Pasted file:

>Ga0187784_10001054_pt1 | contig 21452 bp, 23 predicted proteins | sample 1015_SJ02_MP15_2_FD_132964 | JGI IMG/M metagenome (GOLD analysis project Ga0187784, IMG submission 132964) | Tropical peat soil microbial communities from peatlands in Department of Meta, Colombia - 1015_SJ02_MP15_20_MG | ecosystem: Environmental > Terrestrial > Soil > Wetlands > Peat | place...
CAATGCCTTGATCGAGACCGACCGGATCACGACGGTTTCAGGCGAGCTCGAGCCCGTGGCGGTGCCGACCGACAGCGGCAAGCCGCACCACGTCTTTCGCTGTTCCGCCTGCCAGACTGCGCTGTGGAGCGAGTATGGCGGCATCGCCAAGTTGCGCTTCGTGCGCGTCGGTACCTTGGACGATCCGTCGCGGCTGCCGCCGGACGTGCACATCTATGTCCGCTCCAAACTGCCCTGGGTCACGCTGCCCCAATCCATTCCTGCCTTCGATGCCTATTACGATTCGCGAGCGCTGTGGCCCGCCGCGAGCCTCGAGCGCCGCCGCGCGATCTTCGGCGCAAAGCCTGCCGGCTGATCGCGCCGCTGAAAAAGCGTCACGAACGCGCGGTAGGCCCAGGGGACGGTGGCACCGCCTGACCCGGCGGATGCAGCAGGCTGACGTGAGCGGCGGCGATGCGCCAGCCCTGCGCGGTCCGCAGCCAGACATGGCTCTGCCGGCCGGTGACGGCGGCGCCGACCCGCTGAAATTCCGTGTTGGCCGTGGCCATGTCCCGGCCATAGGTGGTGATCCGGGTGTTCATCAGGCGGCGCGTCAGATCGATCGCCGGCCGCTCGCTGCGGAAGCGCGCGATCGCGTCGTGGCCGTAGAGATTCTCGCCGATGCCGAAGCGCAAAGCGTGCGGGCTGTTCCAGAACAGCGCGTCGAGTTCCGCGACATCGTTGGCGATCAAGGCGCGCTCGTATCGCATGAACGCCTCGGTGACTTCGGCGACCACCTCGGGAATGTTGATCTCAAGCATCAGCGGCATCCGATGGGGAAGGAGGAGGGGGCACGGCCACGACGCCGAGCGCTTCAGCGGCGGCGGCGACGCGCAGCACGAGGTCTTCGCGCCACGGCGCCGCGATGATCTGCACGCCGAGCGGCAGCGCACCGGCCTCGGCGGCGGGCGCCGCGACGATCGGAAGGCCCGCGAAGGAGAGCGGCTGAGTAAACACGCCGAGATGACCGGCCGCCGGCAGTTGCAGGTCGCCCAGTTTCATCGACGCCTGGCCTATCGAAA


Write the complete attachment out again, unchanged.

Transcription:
>Ga0187784_10001054_pt1 | contig 21452 bp, 23 predicted proteins | sample 1015_SJ02_MP15_2_FD_132964 | JGI IMG/M metagenome (GOLD analysis project Ga0187784, IMG submission 132964) | Tropical peat soil microbial communities from peatlands in Department of Meta, Colombia - 1015_SJ02_MP15_20_MG | ecosystem: Environmental > Terrestrial > Soil > Wetlands > Peat | place...
CAATGCCTTGATCGAGACCGACCGGATCACGACGGTTTCAGGCGAGCTCGAGCCCGTGGCGGTGCCGACCGACAGCGGCAAGCCGCACCACGTCTTTCGCTGTTCCGCCTGCCAGACTGCGCTGTGGAGCGAGTATGGCGGCATCGCCAAGTTGCGCTTCGTGCGCGTCGGTACCTTGGACGATCCGTCGCGGCTGCCGCCGGACGTGCACATCTATGTCCGCTCCAAACTGCCCTGGGTCACGCTGCCCCAATCCATTCCTGCCTTCGATGCCTATTACGATTCGCGAGCGCTGTGGCCCGCCGCGAGCCTCGAGCGCCGCCGCGCGATCTTCGGCGCAAAGCCTGCCGGCTGATCGCGCCGCTGAAAAAGCGTCACGAACGCGCGGTAGGCCCAGGGGACGGTGGCACCGCCTGACCCGGCGGATGCAGCAGGCTGACGTGAGCGGCGGCGATGCGCCAGCCCTGCGCGGTCCGCAGCCAGACATGGCTCTGCCGGCCGGTGACGGCGGCGCCGACCCGCTGAAATTCCGTGTTGGCCGTGGCCATGTCCCGGCCATAGGTGGTGATCCGGGTGTTCATCAGGCGGCGCGTCAGATCGATCGCCGGCCGCTCGCTGCGGAAGCGCGCGATCGCGTCGTGGCCGTAGAGATTCTCGCCGATGCCGAAGCGCAAAGCGTGCGGGCTGTTCCAGAACAGCGCGTCGAGTTCCGCGACATCGTTGGCGATCAAGGCGCGCTCGTATCGCATGAACGCCTCGGTGACTTCGGCGACCACCTCGGGAATGTTGATCTCAAGCATCAGCGGCATCCGATGGGGAAGGAGGAGGGGGCACGGCCACGACGCCGAGCGCTTCAGCGGCGGCGGCGACGCGCAGCACGAGGTCTTCGCGCCACGGCGCCGCGATGATCTGCACGCCGAGCGGCAGCGCACCGGCCTCGGCGGCGGGCGCCGCGACGATCGGAAGGCCCGCGAAGGAGAGCGGCTGAGTAAACACGCCGAGATGACCGGCCGCCGGCAGTTGCAGGTCGCCCAGTTTCATCGACGCCTGGCCTATCGAAA